Category Archives: Books

Here’s One for the Books

Readers, writers, charity… doesn’t the connection jump to mind immediately? I belong to a few writers’ groups, and recently one of them posted a notice that the community of Slave Lake, Alberta, devastated this summer by fire, needs current books. Apparently the newly minted town library, along with every one of its books, was destroyed in the flames.

Writers work in isolation, often with nothing to keep us company but a mega-mug of coffee and the crankiness associated with impending deadlines. Maybe that’s why most of the writers I know will latch onto any excuse to come out of hiding and help out their comrades. In my experience, they’re a generous and compassionate sort whenever it’s called for.

Soon after the destruction of the Rotary Club of Slave Lake Public Library, the Writers’ Union of Canada voted to hold a book drive through its membership. Between this and other initiatives organized by bookstores, libraries, schools, publishers and other readers and writers, the library has received more than 26,000 books – surpassing the number of volumes they had to begin with. So many duplicates have come in that they’re already planning to sell off the extras and use the funds for any books not yet replaced.

Because the library is still in need of a few more bucks to beef up their collection, they’ll gratefully accept any and all cash donations. Just don’t send more books. (Unless, on the other hand, you happen to be an author: A library staffer reports that they’d be thrilled to receive any personally autographed copies you can spare for their shelves.)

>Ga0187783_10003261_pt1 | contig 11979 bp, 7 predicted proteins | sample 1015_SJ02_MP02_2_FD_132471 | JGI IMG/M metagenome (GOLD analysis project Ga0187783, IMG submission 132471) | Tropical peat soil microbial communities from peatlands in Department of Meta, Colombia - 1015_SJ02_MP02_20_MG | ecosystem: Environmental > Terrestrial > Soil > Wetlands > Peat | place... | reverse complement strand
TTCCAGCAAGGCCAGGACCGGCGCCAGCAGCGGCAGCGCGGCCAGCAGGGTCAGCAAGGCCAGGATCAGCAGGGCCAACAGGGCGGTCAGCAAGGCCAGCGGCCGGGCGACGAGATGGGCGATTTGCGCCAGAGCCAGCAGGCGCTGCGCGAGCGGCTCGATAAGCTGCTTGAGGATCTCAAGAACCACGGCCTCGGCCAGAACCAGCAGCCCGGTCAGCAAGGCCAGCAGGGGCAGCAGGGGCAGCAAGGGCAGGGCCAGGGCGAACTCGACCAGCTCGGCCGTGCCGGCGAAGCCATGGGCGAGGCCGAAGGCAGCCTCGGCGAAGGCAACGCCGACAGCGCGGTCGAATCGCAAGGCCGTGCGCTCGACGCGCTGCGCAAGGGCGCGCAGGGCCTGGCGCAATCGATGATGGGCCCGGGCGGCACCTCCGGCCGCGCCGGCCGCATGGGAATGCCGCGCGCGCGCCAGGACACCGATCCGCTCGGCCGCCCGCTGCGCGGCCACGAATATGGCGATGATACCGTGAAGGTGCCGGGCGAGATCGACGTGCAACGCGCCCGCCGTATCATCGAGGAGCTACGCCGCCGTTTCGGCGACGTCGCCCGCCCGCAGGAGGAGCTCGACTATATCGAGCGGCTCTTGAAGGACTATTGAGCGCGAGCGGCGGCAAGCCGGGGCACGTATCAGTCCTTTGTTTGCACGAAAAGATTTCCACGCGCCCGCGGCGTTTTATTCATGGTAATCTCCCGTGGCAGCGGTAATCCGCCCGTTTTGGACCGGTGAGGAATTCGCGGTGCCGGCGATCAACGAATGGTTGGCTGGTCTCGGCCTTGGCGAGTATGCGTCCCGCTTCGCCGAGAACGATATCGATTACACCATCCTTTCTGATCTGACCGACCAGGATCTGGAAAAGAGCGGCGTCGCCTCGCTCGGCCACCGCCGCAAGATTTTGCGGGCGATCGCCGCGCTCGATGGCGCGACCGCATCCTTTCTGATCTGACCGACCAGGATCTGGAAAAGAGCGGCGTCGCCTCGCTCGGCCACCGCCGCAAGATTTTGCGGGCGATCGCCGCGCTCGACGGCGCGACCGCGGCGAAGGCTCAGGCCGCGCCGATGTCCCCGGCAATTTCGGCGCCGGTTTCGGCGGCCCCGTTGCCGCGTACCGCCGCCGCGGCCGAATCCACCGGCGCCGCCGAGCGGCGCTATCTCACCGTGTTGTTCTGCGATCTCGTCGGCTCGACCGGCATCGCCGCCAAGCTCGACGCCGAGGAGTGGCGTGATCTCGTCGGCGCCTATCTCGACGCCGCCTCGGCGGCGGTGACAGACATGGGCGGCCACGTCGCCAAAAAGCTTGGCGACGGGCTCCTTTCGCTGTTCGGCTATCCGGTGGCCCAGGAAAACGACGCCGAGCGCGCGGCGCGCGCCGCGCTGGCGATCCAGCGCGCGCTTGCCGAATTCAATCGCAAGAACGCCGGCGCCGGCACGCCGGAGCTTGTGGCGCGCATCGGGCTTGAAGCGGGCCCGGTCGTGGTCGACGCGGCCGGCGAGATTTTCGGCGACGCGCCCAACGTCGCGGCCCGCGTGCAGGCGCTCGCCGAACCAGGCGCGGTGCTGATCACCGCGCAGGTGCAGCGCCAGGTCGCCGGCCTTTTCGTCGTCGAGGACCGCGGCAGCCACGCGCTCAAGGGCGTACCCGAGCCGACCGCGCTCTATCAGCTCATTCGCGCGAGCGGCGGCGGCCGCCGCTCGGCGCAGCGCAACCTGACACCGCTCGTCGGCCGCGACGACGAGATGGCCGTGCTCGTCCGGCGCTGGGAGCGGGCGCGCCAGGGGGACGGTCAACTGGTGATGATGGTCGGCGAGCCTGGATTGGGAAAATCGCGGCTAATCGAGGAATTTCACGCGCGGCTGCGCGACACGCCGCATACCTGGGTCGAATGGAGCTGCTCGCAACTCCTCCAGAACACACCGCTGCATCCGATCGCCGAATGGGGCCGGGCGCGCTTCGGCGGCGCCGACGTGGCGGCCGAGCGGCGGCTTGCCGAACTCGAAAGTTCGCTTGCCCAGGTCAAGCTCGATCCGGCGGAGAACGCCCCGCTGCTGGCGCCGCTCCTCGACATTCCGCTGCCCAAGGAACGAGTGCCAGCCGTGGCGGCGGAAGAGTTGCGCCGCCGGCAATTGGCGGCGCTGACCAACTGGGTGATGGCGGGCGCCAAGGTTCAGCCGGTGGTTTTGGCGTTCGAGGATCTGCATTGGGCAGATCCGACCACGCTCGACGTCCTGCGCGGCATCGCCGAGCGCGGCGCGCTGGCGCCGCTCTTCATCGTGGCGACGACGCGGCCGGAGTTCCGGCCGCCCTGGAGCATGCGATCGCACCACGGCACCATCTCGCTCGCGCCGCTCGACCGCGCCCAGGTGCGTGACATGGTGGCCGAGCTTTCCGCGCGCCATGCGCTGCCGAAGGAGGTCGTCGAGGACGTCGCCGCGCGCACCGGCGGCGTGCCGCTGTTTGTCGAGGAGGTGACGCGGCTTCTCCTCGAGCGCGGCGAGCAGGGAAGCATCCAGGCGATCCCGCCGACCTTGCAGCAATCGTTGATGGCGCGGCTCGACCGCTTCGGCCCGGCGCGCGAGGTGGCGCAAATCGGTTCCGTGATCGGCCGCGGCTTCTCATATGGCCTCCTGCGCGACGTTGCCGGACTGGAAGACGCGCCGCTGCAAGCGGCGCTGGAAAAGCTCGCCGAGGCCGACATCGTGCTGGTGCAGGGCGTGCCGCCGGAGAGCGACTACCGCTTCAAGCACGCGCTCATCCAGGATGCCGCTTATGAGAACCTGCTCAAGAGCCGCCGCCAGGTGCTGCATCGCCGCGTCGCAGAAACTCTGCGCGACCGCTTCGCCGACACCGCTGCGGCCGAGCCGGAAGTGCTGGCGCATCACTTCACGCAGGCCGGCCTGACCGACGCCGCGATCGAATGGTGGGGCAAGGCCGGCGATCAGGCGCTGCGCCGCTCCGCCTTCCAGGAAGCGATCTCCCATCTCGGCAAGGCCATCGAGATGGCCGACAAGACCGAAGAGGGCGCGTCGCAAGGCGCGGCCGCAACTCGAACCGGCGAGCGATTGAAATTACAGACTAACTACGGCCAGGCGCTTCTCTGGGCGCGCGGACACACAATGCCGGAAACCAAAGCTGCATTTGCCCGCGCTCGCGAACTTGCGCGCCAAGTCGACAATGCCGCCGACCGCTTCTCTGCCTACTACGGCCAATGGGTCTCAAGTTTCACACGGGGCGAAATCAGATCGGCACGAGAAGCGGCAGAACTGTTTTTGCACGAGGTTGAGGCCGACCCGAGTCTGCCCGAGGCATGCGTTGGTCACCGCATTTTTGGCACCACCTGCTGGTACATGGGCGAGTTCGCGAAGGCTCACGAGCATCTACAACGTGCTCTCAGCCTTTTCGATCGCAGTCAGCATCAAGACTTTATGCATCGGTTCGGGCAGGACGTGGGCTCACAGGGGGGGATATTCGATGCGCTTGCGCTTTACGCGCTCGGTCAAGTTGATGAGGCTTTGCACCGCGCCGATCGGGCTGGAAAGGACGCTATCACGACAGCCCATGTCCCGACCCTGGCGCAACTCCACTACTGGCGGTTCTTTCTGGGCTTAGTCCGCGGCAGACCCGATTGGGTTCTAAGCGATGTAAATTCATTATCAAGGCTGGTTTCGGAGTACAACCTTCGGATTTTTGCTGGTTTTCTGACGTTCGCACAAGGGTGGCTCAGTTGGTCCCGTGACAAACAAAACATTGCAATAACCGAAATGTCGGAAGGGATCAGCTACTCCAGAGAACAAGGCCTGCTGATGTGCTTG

It’s Friday, so I’m feeling the fun: Let’s talk literature. If you could only pick one, what single book would you select for this town library’s collection?

Sophia Makes a Difference, Too

When Sophia Kofoed was six, she wrote a story about a fictional girl named Isabella who finds a successful way to make the world a better place – after her first two ideas sort of bomb. It’s called Isabella Makes a Difference, and it’s a wonderful tale about creativity, perserverance and collaboration. Mighty big ideas for a small first-grader, but this is a pretty special little student.

Now that she’s the ripe old age of nine, Sophia, who lives with her family in California, has had her story self-published as a hardcover picture book. Little sis Kiara did the colourful drawings.

Not only is the story well written (the apple doesn’t fall far from the tree – mom’s a writer too), but she packs the book with lots of bonuses. She includes lists of charity websites that might interest kids, blank note pages for goal planning, and a backstory to inspire other children to make positive changes.

And here’s the part that makes you want to just hug her: With every book she sells, Sophia plans to donate part of the proceeds to elementary schools. Naturally. By telling others how they can make a difference, this budding author is, well, making a difference.

Sophia, California is a little too far away for a hug. But here’s a sideways heart for you… ❤ I hope you like it. It’s the best I can do from 2,000 miles away.

Book Cover of Isabella Makes a Difference

My copy of the beautiful book is personally autographed by the author and the illustrator – no charge for the happy face and the pencil-crayoned heart.

Froth and Bubble: We’re Not Talking Beer

A former colleague recently shared a few lines from her favourite poem. It’s by a 19-century Australian (and sometime champion horse jockey) by the name of Adam Lindsay Gordon. The lines are from long ballad he wrote called “Ye Warie Wayfarer,” and they go like this:

Life is mostly froth and bubble,
Two things stand like stone,
Kindness in another’s trouble,
Courage in your own.

I asked my friend why she finds these lines meaningful. “The poem just immediately resonated with me, and the older I get, the more it does,” she says. “It’s just beautiful in its simplicity, and I think it is a lesson we would all do well to learn.” She told me she first heard these lines from the lips of Diana, Princess of Wales, who was certainly no slouch when it came to acts of charity.